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The Holy Faith sisters built the centre to share the beauty of our natural resources and the spiritual heritage of Glasnevin which is associated with the monastic settlement of St Mobhi. Here we hope to continue our mission in a spirit of inclusivity in contemporary Ireland.
The Centre will provide a gathering space for groups in the local community, including serving as a place for ecumenical and inter- religious dialogue. It will offer space for those seeking periods of tranquillity. The Centre will be available to former Holy Faith schools for staff and student reflection days.
We hope that groups will avail of the centre to hold events such as Board meetings or retreats, exhibitions, book launches, guest lectures etc.
We are grateful to our architect, Ralph Bingham and his assistant architect, Kieran Fitzgerald, of MOLA Architecture for capturing our vision and translating it into a stunning building; to Glenbeigh Construction and to Mr Mark Johnston, project manager with W.K. Nowlan, for delivering the building with great efficiency.
Design – Ralph Bingham, MOLA Architecture: We were particularly conscious of the vistas and views from the site and the pristine green lawn and yew walk in front of Glasnevin House. We wanted the new Centre to sit and float above this fabulous green carpet. It was also our intention that the new building should sit as a pavilion or folly within its classical setting and should appear weightless as an object building. We decided to use opaque glass panels to mirror its glorious surroundings. The external skin will thus reflect the trees, sky, lawn and convent buildings around it.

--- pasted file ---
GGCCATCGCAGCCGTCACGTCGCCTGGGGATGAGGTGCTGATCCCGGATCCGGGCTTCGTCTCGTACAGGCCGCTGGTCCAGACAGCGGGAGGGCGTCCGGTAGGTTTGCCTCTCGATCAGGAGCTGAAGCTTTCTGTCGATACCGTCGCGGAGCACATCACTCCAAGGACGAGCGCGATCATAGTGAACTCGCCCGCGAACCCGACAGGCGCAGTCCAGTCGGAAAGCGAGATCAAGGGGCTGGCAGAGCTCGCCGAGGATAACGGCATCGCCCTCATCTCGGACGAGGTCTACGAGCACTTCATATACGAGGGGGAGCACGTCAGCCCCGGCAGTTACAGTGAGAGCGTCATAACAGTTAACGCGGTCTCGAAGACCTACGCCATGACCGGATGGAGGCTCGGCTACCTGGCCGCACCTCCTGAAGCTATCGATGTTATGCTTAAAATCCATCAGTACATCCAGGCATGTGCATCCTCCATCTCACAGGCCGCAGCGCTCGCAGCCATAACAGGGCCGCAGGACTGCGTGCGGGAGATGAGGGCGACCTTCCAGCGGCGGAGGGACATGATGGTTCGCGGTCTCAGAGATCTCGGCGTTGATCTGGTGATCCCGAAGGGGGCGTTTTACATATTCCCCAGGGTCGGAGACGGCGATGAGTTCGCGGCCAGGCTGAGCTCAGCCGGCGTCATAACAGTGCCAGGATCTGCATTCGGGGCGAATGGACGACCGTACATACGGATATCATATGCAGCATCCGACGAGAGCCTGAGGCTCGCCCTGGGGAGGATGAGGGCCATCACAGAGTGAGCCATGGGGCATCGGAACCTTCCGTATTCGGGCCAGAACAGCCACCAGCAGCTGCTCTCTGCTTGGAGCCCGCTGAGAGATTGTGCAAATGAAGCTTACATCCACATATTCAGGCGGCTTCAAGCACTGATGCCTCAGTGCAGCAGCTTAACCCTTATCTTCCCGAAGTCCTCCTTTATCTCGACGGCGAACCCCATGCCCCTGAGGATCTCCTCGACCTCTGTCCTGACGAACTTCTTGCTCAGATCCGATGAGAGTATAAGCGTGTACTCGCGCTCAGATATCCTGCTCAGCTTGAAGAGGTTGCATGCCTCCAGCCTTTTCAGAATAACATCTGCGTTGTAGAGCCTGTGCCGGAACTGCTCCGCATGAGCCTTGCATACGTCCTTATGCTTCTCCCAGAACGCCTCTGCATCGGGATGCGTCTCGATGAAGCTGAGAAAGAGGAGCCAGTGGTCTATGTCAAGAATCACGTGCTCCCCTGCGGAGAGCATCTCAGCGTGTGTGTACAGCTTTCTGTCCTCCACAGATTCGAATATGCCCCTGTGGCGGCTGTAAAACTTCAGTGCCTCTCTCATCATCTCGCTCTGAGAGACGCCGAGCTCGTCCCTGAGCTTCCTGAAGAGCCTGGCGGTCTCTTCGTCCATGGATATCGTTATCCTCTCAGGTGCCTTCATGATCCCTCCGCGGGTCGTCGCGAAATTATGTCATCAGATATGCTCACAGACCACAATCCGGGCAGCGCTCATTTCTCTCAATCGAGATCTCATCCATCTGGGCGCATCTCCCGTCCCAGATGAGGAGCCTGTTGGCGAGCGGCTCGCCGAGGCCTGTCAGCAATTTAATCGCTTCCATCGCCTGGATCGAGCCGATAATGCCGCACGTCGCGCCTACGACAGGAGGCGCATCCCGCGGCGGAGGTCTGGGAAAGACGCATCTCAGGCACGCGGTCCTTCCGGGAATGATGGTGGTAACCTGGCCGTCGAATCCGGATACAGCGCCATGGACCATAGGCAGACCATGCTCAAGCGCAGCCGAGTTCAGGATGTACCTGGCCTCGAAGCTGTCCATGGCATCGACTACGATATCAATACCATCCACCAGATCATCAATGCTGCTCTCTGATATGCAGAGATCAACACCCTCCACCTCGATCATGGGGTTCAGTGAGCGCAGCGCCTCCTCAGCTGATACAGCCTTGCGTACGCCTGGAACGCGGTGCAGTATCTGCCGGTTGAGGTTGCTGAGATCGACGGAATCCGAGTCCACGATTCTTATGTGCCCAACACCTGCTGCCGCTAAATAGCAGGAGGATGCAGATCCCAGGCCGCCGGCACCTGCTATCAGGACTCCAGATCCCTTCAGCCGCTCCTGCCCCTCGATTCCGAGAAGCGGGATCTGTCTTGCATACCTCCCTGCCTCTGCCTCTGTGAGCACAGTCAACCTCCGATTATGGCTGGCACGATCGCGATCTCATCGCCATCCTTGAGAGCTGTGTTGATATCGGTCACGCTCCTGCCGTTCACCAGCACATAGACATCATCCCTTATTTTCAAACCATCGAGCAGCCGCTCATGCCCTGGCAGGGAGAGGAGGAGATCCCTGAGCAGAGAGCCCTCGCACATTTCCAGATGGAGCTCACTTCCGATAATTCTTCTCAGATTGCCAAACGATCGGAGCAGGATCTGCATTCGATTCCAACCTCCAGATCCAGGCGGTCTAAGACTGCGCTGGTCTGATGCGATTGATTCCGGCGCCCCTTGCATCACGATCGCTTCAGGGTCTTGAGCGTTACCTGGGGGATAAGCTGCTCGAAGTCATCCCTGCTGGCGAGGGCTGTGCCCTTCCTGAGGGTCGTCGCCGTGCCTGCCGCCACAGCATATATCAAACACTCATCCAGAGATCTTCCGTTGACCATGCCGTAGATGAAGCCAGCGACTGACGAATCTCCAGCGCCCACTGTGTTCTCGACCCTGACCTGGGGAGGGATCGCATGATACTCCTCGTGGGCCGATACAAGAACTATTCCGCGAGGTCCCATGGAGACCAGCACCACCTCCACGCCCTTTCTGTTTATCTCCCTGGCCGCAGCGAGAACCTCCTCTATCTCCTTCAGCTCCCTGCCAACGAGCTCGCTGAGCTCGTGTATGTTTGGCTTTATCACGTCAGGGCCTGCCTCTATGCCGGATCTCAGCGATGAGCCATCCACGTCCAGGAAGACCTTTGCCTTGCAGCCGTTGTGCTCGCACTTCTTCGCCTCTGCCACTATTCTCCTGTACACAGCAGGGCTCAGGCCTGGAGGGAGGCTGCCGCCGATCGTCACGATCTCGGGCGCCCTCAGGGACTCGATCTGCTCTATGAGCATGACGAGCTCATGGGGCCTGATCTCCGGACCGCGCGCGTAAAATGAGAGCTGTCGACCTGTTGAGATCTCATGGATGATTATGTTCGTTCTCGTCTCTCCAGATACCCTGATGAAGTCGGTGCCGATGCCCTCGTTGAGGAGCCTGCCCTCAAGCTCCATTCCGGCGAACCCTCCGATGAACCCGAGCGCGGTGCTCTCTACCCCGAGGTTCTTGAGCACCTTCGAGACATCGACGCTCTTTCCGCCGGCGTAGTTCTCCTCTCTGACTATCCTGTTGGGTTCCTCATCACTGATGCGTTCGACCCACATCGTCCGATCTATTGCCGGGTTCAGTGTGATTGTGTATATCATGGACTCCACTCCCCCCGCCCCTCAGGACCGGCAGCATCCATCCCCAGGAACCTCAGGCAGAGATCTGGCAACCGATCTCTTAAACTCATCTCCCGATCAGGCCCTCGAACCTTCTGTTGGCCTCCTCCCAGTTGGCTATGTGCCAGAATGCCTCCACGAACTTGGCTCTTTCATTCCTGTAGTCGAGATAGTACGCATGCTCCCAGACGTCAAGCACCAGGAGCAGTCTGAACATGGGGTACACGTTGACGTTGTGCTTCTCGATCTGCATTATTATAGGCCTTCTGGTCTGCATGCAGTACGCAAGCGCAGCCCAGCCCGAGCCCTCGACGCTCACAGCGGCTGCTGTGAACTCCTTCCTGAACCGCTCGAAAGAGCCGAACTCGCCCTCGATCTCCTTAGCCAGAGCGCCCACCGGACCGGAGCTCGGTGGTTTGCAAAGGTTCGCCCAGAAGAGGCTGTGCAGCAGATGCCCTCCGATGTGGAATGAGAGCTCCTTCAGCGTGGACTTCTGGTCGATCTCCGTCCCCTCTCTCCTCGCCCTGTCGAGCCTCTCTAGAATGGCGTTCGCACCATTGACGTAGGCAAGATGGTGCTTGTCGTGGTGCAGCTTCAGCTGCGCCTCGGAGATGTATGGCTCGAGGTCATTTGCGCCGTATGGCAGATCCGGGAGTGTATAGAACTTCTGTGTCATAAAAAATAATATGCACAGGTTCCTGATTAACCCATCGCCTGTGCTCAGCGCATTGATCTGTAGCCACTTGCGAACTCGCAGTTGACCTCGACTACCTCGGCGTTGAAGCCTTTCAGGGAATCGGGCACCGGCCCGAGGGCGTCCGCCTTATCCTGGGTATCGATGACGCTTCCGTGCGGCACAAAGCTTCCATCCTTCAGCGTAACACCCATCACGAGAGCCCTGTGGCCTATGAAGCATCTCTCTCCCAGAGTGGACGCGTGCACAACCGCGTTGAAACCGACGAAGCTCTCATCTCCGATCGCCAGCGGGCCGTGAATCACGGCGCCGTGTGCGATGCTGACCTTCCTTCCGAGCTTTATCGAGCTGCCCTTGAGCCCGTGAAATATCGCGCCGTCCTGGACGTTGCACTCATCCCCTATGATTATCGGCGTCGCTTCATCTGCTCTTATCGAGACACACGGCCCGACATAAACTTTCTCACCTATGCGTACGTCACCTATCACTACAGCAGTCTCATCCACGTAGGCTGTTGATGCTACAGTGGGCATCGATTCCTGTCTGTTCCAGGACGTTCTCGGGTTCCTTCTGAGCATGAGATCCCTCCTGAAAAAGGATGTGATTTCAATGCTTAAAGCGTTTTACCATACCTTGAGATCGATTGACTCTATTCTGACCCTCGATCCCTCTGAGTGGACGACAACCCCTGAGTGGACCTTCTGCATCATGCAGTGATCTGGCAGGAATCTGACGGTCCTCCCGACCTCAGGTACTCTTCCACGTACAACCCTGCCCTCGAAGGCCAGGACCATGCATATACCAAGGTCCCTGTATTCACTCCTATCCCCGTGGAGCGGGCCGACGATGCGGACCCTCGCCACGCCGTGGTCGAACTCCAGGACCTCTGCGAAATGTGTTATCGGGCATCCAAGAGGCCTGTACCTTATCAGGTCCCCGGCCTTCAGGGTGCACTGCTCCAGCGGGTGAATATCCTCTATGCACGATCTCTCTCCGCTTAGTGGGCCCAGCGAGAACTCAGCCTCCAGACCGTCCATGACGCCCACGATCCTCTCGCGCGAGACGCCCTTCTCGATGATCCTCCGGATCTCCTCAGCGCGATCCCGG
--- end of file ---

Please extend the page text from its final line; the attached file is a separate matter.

The plan of the centre represents a journey of discovery, a spiral and labyrinth. It is formed from a series of axial circulation routes which are geometrically formed to contain space. These spaces operate as a theatre, a sacred space, a multi- purpose space and a series of small office-size rooms, all linked and interlocked with ramps and steps.
The main stairs that rises up to the sacred space is on axis with Mitchell’s Cedar tree. The steps down to the theatre space are in line with the O’Connell tower and tree tops of Glasnevin cemetery. The view from the large curved window in the first floor sacred space acts as a lens over the city skyline. A large roof terrace provides a breakout area from the sacred space and as a further place of contemplation.
The exterior of the building is contemporary with a neutral colour palette of greys and whites the interior comprises natural materials of timber wall linings, stone and oak flooring.